In his article Ewen MacAskill may have left out many other instances of CIA mischief around the world, including the toppling of Prime Minister Dr. Mohammad Mosaddeq in 1953, but there are many other instances of US state terrorism through its intelligence agency, such as complicity with the illegal Zionist entity in the murders of Palestinian leaders.
Another case is the killing of Swedish Prime Minister Olof Palme in 1986 because of his defence of many issues of the Third World including the chronic question of the Israeli usurped land of Palestine, which the US didn’t like.
Earlier on 6 September 1966 South Africa's Prime Minister Hendrik Verwoerd was assassinated in Parliament minutes before he was to announce a Canadian-style Confederation, which all the ethnic groups, especially the black African majority were in favour of, but which did not suit the major industrialists and the big western powers, including the US and Britain. The assassin was psychiatrist Solly Jacobson, who fled to London and there strangely was no extradition request.
The CIA hand was also evident in the supposed plane crash in what is now Zambia in Africa in 1961 that killed UN Secretary-General Sweden’s Dag Hammarskjold, who was on his way to finalize ceasefire in Congo, which the US and major European powers did not like. According to evidence the aircraft was shot down, and no inquiry or investigation was ever carried out.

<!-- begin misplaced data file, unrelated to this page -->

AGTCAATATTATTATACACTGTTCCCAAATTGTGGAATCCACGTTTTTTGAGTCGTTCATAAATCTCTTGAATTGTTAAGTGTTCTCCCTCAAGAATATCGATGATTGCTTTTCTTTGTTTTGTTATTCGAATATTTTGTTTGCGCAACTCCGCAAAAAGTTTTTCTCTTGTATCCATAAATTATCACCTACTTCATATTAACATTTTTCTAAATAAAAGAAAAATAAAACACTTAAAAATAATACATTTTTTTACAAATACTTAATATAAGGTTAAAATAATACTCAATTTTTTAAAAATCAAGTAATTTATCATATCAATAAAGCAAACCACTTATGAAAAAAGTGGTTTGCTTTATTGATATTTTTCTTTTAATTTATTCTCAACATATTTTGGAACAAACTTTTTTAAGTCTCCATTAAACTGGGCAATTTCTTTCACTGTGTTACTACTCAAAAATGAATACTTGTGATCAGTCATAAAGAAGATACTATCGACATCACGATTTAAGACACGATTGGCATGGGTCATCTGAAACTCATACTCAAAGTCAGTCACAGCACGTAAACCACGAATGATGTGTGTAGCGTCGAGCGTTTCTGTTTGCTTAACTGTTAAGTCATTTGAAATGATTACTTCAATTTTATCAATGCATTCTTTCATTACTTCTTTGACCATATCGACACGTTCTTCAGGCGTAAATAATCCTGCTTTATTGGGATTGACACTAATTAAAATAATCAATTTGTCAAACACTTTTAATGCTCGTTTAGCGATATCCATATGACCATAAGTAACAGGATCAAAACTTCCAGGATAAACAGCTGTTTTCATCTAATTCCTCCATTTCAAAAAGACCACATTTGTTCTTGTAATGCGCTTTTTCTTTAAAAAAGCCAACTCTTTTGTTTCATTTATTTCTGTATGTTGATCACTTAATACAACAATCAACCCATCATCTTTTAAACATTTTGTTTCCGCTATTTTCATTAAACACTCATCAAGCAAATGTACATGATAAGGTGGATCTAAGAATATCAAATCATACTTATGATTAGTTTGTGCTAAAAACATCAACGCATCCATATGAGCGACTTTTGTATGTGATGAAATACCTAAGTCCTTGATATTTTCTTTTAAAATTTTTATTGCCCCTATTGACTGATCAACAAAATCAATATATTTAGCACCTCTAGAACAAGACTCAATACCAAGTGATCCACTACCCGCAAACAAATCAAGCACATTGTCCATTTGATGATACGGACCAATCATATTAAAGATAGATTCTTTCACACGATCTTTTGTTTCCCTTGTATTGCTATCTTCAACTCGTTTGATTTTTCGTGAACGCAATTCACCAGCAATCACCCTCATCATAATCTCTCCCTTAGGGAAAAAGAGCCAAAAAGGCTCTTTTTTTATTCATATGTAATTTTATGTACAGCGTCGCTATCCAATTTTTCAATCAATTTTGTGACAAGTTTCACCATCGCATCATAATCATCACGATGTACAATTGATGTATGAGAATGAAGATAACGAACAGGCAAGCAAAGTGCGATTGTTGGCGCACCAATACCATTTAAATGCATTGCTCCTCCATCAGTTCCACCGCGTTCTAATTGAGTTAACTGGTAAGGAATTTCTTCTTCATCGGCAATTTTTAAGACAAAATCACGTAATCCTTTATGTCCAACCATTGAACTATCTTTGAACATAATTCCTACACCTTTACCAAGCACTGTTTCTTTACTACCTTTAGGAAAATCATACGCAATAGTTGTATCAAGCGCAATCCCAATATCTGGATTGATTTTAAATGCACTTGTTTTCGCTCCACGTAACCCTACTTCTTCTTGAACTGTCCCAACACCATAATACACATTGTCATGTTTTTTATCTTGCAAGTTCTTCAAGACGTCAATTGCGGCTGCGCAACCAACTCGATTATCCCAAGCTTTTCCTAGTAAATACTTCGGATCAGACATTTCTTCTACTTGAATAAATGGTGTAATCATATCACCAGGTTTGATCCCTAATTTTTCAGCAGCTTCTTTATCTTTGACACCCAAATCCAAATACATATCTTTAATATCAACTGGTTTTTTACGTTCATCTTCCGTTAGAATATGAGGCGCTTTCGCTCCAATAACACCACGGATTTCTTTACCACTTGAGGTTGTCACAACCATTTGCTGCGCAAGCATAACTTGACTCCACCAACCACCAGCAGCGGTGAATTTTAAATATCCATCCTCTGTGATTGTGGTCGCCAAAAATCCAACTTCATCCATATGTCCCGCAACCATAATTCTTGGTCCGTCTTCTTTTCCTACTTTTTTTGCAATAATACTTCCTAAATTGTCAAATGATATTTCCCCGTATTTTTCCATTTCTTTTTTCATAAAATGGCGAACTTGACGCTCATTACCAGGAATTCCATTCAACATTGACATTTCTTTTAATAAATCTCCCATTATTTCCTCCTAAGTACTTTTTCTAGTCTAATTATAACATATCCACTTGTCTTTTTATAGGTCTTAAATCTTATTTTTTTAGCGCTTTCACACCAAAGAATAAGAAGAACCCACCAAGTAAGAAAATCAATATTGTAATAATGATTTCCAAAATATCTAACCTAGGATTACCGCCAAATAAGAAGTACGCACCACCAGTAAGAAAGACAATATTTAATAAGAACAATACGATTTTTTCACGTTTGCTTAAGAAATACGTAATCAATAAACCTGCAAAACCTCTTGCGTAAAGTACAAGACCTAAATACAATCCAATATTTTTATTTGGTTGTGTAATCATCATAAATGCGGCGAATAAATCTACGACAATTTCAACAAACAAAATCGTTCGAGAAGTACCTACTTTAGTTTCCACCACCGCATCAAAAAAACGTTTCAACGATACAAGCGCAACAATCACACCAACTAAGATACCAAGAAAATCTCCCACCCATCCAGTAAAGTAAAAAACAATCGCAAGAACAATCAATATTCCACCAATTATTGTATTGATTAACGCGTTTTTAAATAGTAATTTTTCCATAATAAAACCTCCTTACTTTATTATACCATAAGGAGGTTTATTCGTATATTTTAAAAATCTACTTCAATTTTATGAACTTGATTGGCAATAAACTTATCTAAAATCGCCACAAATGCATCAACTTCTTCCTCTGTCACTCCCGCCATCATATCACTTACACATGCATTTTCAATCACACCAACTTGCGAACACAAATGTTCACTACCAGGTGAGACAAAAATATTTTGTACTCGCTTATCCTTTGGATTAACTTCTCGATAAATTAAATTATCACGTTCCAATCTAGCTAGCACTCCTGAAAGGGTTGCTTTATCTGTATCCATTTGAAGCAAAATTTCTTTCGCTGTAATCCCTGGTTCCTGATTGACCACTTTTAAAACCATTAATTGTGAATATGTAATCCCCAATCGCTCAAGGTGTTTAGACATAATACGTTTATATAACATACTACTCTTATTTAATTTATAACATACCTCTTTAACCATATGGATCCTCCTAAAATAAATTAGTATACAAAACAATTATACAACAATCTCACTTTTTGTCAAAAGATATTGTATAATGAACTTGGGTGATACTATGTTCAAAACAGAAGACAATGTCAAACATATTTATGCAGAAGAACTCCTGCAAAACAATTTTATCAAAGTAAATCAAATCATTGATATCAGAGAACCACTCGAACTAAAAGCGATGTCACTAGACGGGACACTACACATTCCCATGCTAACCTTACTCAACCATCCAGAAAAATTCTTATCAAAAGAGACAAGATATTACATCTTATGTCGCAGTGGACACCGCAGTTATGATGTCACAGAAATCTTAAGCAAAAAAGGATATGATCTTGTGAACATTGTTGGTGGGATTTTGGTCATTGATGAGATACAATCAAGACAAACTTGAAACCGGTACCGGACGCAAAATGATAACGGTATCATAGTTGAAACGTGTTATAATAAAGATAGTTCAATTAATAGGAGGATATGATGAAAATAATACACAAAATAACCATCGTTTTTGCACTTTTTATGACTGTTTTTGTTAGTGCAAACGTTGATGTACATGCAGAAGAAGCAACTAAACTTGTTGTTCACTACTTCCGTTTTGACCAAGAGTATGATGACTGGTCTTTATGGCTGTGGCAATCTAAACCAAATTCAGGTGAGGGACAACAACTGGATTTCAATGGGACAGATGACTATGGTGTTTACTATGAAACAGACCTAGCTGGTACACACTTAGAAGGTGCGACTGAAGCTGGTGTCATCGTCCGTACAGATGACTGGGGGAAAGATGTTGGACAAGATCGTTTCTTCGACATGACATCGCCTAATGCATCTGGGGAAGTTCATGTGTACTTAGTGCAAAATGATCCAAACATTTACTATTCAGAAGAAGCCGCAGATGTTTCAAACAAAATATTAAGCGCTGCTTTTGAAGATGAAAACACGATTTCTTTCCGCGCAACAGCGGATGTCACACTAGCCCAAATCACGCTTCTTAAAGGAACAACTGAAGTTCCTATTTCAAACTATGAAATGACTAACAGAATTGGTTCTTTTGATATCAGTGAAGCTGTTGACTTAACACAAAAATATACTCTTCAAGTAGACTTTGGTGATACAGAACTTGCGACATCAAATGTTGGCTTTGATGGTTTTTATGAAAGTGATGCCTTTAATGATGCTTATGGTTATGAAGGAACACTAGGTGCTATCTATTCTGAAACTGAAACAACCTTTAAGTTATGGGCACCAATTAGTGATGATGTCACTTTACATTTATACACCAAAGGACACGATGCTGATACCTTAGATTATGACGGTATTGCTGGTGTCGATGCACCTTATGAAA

There is also copious evidence the CIA was behind the overthrow of the Australian government of Gough Whitlam in 1975. It is routinely ignored in Australia but a little investigation into the background of Governor John Kerr, who unceremoniously dismissed him, reveals numerous CIA ties.
Last but not the least when New Zealand officially became a "Nuclear Free" zone in 1987, the possibility of assassination of Labour Party Prime Minister David Lange was considered by the CIA, but ultimately not carried out, because New Zealand is a member of the 5-Eyes Anglo War/Intelligence Alliance, and the NZ Peace Movement and Trade Unions were so media savvy and ahead of the game, that the US had no means of silencing it.
In an instance, the Worlds media were rushing to NZ. With amount of attention the country was getting especially in the English speaking World; there was no space for the US to carry out a secret false flag/assassination operation.